Port Harcourt, the capital of Rivers State derived its name from a British rapist and paedophile, Lord Lewis Vernon Harcourt.
Although, this was disclosed by controversial former Aviation Minister, Femi Fani-Kayode, who asked for the change of the name, search showed that he was right.
History records that Harcourt enjoyed to have sexual liasons with both underage girls and boys.
Harcourt was born at Nuneham Courtenay, Oxfordshire, on 31 January 1863, the only surviving son of politician Sir William Vernon Harcourt and his first wife, Theresa Lister.
He was originally christened with the name Reginald, in honour of his father’s university friend Reginald Cholmondeley, but when George Cornewall Lewis died just over two months after, he was rechristened with the name Lewis.
According to Wikipedia, Harcourt never knew his mother, who died only a day after giving birth to him. His elder brother, Julian Harcourt, had died the previous year. He was educated at Eton.
Port Harcourt, capital of Rivers State in southern Nigeria, is named after him. When the port was established in 1912, there was much controversy about the name it should receive. In August 1913, the Governor-General of Nigeria, Sir Frederick Lugard wrote to Harcourt, then Secretary of State for the Colonies, that “in the absence of any convenient local name, I would respectfully ask your permission to call this Port Harcourt”.
The Secretary of State replied, “It gives me pleasure to accede to your suggestion that my name should be associated with the new Port”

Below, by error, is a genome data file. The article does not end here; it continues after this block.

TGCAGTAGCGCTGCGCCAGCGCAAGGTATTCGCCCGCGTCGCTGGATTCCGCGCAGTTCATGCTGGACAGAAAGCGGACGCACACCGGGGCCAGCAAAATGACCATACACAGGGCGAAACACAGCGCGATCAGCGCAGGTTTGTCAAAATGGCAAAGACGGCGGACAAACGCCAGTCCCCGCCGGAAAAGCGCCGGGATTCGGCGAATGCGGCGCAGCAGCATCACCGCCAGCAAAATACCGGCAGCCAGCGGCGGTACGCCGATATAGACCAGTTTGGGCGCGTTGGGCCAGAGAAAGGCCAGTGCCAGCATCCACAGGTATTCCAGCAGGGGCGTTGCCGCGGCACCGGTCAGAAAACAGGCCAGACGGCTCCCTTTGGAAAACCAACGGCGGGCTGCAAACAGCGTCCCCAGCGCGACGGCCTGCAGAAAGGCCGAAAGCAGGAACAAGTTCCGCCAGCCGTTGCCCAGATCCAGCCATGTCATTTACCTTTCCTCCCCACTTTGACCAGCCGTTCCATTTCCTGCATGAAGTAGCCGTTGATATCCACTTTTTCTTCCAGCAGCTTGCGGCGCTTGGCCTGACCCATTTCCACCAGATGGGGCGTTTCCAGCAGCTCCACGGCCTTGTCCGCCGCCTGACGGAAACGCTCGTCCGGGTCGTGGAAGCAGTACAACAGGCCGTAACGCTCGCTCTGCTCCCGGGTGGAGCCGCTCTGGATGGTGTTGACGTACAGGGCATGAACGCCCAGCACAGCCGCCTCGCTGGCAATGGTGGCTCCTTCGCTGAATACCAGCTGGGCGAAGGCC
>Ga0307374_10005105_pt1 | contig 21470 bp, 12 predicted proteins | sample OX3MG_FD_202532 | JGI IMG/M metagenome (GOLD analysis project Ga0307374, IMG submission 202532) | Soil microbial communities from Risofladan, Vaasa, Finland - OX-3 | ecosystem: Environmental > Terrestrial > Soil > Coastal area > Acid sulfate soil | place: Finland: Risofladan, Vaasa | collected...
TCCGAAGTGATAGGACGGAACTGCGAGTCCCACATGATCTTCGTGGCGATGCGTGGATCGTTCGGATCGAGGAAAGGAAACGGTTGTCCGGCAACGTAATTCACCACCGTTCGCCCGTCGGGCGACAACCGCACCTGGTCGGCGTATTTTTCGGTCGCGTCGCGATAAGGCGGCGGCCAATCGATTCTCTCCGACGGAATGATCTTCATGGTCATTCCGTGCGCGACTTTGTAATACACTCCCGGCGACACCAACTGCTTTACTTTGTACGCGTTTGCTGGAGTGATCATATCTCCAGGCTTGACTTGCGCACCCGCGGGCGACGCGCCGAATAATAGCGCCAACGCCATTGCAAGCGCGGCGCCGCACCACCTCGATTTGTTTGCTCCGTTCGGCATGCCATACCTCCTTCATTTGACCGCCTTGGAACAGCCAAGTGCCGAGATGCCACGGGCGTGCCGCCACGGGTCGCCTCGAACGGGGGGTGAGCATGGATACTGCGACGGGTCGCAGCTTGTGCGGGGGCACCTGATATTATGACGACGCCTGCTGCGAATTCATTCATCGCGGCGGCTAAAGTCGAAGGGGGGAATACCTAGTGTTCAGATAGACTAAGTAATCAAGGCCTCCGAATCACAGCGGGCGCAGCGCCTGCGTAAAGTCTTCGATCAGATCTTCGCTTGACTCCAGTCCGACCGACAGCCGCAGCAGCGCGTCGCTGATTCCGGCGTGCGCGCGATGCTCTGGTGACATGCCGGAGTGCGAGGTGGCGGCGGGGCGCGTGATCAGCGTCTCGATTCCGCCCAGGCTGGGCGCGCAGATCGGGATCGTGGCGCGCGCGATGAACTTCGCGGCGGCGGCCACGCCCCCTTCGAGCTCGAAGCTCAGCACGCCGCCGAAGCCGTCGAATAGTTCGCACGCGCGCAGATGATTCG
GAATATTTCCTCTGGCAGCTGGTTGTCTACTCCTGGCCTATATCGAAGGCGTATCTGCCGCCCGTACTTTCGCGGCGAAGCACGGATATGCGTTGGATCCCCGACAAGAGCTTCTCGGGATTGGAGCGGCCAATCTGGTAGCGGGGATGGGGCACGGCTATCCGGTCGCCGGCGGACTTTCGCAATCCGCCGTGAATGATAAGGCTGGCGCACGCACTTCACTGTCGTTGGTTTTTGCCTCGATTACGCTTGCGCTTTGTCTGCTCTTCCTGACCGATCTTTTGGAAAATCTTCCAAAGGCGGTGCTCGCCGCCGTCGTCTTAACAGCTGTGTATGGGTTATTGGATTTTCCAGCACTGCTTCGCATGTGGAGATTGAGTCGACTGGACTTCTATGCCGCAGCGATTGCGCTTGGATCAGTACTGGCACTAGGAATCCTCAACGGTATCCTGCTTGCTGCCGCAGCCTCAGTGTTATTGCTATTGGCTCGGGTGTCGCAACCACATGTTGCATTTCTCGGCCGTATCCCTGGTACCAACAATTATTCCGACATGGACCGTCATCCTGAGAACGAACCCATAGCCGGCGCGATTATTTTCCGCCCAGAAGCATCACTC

Harcourt was known in London Society a sexual predator of the young of both genders. He attempted to sexually assault Dorothy Brett, the daughter of Viscount Esher, when she was about 15.
Dorothy Brett wrote of him that “It is so tiresome that Loulou is such an old roué. He is as bad with boys as with girls… he is simply a sex maniac. It isn’t that he is in love. It is just ungovernable sex desire for both sexes.”
In 1922, Harcourt committed suicide via potassium bromide, following an attempt to seduce Edward James, a young Etonian, who later became an important collector of surrealist and other contemporary art. James’s mother spread the story throughout Society. However, the accusations remained unknown by the wider public for fifty years.
Harcourt died in his sleep at his London townhouse at 69, Brook Street (now Savile Club) in the early hours of 24 February 1922, aged 59. An inquest was held as to the cause of death, which was ruled accidental; the underlying cause being given as heart failure and sudden oedema of the lungs brought on by a dose of Bromidia, which was prescribed as a sleep aid.
According to the coroner, who found extensive heart disease, the amount of Bromidia he had taken would not have caused death in a healthy person. According to his valet, there was only a very small amount of Bromidia left in the bottle the prior evening, which Harcourt did not take regularly.